The HIPAA Privacy Rule states that how the e-PHI data will be shared on what basis and norms. It has been clearly identified by the HIPAA norms the grounds on which the critical data will be shared. The e-PHI data has been associated with the covered Entity and the Business Associate, and HIPAA has laid down the rules and regulations regarding these entities managing and holding the e-PHR data.

Moreover, HIPAA has added details on how the data will be consumed and shared between the channels by the covered entity and the Business Associate. The Rules and Regulations further state that patients can request the Covered Entity or the Business Associate for a copy or a duplicate of the data stored by these parties with them, also the patients can request a change or correction in the

data handled by these process units. Also, the Covered Entity and the Business Associate need to confirm back or take appropriate action on these points within 30 working days.

Covered entities further need to ensure the below things:

  1. Provide Security Awareness Training to their employees regarding the security architecture and posture of the organization.
  2. Ensure that the required steps are being taken by the organization to check the integrity of the data being handled by them.
  3. They are obtained by written permission from the patients or the data owners to store and process their data.


The HIPAA Compliance Breach Notification Rule

In case if the Covered Entity suffers a potential breach of data, the Covered Entity is responsible and accountable for contacting the stakeholders (patients and the HIPAA Council) and brief them about the status of the data breach, and determine its severity and steps being taken to minimize the damage associated with the data breach. Such data breaches are further analyzed, and the HIPAA Council may impose certain restrictions on the Covered Entity and the Business Associate if they are found guilty of the data breach.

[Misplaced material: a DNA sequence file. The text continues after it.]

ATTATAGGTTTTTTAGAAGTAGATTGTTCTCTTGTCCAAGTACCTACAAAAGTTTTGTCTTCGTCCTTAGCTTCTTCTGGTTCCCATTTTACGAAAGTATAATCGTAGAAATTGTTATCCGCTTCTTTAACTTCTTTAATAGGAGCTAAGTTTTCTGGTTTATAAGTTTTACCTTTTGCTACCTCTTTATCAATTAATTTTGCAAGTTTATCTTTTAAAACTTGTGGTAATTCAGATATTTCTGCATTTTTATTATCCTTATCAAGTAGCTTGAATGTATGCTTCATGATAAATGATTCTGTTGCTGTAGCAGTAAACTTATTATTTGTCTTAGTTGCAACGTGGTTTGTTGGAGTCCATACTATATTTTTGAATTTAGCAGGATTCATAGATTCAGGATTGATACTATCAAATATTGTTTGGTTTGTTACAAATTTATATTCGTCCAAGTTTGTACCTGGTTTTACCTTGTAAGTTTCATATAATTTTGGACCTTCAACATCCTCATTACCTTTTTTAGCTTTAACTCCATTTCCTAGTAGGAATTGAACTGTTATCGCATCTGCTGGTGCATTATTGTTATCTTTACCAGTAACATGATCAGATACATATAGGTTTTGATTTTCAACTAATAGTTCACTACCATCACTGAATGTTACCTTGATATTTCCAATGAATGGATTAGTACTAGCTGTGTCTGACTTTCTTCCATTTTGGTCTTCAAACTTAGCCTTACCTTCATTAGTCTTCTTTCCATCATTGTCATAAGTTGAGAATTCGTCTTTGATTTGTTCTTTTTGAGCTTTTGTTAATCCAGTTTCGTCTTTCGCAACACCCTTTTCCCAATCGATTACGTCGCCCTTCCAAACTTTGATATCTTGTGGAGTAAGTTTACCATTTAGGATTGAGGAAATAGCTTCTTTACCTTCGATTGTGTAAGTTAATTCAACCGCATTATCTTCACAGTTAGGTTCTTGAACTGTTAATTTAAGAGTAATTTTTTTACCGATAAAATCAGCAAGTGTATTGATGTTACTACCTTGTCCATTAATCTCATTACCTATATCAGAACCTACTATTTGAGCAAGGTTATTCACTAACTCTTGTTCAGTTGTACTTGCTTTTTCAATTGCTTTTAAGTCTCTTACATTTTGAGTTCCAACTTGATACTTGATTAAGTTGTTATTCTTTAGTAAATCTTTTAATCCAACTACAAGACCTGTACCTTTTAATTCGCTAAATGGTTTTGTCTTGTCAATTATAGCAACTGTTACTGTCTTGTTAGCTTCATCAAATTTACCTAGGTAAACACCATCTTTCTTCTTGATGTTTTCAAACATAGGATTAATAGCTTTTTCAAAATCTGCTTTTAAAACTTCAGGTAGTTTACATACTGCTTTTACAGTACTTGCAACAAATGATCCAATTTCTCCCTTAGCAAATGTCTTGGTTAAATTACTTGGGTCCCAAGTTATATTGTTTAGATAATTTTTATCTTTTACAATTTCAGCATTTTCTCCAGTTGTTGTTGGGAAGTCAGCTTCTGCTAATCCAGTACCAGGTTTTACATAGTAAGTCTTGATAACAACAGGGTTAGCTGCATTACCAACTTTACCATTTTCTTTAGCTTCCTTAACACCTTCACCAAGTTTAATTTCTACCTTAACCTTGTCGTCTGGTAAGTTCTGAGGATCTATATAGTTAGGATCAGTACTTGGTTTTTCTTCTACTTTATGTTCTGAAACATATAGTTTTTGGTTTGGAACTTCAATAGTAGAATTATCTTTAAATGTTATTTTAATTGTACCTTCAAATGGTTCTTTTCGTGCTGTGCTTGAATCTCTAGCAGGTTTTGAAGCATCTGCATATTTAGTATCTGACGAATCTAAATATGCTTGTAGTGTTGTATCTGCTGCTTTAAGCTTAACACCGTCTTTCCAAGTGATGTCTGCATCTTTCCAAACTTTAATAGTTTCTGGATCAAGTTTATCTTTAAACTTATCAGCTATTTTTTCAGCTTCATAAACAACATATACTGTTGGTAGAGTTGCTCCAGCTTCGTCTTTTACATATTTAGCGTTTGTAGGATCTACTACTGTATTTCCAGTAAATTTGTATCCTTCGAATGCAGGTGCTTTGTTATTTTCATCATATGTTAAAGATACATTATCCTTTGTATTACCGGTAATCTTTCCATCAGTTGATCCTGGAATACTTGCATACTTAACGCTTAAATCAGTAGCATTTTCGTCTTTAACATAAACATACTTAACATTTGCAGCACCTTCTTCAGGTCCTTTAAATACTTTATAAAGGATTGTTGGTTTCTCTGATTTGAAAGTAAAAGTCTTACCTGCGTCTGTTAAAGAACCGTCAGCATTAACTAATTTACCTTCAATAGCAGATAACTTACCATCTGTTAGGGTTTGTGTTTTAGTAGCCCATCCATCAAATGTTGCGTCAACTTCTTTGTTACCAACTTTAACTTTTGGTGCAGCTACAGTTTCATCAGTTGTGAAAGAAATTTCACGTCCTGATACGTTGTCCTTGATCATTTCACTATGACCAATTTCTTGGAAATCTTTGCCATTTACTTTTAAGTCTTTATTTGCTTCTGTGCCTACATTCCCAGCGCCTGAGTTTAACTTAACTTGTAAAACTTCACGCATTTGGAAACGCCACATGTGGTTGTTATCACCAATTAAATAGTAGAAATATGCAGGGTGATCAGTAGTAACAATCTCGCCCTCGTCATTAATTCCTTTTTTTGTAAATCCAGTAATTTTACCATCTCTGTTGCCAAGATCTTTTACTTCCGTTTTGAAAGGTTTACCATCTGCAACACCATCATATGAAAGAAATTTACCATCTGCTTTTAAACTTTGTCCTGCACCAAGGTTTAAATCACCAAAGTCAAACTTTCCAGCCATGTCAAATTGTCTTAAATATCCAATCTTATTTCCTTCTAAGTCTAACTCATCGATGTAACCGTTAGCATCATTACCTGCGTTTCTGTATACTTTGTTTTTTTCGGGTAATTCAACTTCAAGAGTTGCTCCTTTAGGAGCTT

Hence, it is required by the Covered Entity and Business Associate to implement processes and controls in a manner that has been approved by the HIPAA Compliance – Technical – Administrative and Physical Safeguards. Further, regarding these incidents, a detailed Root Cause Analysis is to be done and shared with the Council for the Preventive and Curative measures taken.

Breach notifications must include the following information in detail:

  1. The nature of patient health information that has been breached
  2. Unauthorized access control for the data if being done – with a detailed RCA
  3. Was the e-PHI data record copied, backed up, or just was shoulder surfed?
  4. Risk Assessment of the current scenario for the data breach

It is mandated by the HIPAA Council that the Covered Entity and the Business Associate has to send a detailed report and keep the affected patients informed on a timely basis with reference to the data breach activities. This process is to be initiated within 60 days from when the Incident has taken place.


HIPAA Omnibus Rule